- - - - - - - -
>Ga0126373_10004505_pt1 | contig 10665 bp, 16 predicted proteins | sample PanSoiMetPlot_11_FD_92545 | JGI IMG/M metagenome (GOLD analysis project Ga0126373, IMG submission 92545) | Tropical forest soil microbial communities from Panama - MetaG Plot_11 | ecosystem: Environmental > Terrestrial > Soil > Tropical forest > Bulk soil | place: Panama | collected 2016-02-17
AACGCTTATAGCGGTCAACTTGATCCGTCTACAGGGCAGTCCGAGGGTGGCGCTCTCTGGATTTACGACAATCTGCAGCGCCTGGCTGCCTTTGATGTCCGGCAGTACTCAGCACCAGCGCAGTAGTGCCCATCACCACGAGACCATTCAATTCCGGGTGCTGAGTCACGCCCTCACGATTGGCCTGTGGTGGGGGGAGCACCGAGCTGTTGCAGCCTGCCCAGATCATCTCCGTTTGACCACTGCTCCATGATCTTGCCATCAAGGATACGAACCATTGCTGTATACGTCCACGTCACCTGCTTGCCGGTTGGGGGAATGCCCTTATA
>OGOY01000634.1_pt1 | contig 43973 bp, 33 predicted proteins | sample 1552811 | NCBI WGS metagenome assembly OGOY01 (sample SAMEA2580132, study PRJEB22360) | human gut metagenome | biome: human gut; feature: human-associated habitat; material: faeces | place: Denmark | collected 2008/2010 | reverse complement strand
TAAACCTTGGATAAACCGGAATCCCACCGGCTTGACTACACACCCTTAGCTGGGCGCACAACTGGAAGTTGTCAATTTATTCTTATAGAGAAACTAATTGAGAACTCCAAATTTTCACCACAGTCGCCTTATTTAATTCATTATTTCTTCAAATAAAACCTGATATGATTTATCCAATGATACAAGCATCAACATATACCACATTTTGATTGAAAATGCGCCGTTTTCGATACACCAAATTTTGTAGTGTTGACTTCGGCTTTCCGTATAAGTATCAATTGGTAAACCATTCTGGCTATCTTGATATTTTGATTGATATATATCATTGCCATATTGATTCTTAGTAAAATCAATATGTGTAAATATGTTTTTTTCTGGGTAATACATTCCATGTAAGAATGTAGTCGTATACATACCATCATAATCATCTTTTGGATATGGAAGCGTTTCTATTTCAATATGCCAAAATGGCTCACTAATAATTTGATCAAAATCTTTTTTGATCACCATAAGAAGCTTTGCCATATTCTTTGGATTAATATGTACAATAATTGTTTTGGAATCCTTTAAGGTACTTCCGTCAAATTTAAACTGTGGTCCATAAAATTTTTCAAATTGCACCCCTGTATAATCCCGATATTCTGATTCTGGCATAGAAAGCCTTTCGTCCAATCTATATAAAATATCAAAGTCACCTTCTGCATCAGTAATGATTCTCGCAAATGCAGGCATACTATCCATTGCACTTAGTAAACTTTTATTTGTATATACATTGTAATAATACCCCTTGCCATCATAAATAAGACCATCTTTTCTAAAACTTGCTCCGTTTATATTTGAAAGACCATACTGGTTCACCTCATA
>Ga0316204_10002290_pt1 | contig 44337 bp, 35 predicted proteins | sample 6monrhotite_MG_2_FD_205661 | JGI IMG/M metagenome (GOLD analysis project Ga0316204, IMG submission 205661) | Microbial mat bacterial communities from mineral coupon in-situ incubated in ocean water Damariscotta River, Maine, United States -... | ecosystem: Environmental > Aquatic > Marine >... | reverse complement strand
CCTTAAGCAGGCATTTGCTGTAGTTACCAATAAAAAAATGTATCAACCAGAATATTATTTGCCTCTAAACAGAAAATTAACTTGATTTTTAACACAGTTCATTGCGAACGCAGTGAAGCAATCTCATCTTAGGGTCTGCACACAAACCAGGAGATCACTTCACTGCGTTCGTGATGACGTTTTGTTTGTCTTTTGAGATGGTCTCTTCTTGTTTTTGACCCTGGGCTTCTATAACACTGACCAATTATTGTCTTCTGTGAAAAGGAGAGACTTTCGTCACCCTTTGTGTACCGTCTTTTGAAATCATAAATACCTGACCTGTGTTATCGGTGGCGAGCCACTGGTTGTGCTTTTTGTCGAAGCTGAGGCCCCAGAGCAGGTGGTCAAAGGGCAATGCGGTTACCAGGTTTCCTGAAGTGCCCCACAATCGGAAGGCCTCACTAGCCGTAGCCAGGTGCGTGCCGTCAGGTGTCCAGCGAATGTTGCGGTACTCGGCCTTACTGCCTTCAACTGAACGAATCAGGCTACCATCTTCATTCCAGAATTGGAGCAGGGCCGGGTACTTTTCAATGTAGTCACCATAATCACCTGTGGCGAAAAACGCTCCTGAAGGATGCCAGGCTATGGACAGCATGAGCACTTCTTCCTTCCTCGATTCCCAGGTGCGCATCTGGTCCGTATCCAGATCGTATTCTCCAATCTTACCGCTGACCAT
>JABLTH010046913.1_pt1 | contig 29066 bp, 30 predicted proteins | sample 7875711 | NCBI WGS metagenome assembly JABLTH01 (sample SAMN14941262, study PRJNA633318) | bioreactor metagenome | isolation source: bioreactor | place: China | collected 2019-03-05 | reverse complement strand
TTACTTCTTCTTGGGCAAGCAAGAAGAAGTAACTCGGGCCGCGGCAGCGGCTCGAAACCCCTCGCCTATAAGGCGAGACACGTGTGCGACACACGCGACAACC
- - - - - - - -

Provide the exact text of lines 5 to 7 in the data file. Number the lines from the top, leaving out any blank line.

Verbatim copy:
>Ga0316204_10002290_pt1 | contig 44337 bp, 35 predicted proteins | sample 6monrhotite_MG_2_FD_205661 | JGI IMG/M metagenome (GOLD analysis project Ga0316204, IMG submission 205661) | Microbial mat bacterial communities from mineral coupon in-situ incubated in ocean water Damariscotta River, Maine, United States -... | ecosystem: Environmental > Aquatic > Marine >... | reverse complement strand
CCTTAAGCAGGCATTTGCTGTAGTTACCAATAAAAAAATGTATCAACCAGAATATTATTTGCCTCTAAACAGAAAATTAACTTGATTTTTAACACAGTTCATTGCGAACGCAGTGAAGCAATCTCATCTTAGGGTCTGCACACAAACCAGGAGATCACTTCACTGCGTTCGTGATGACGTTTTGTTTGTCTTTTGAGATGGTCTCTTCTTGTTTTTGACCCTGGGCTTCTATAACACTGACCAATTATTGTCTTCTGTGAAAAGGAGAGACTTTCGTCACCCTTTGTGTACCGTCTTTTGAAATCATAAATACCTGACCTGTGTTATCGGTGGCGAGCCACTGGTTGTGCTTTTTGTCGAAGCTGAGGCCCCAGAGCAGGTGGTCAAAGGGCAATGCGGTTACCAGGTTTCCTGAAGTGCCCCACAATCGGAAGGCCTCACTAGCCGTAGCCAGGTGCGTGCCGTCAGGTGTCCAGCGAATGTTGCGGTACTCGGCCTTACTGCCTTCAACTGAACGAATCAGGCTACCATCTTCATTCCAGAATTGGAGCAGGGCCGGGTACTTTTCAATGTAGTCACCATAATCACCTGTGGCGAAAAACGCTCCTGAAGGATGCCAGGCTATGGACAGCATGAGCACTTCTTCCTTCCTCGATTCCCAGGTGCGCATCTGGTCCGTATCCAGATCGTATTCTCCAATCTTACCGCTGACCAT
>JABLTH010046913.1_pt1 | contig 29066 bp, 30 predicted proteins | sample 7875711 | NCBI WGS metagenome assembly JABLTH01 (sample SAMN14941262, study PRJNA633318) | bioreactor metagenome | isolation source: bioreactor | place: China | collected 2019-03-05 | reverse complement strand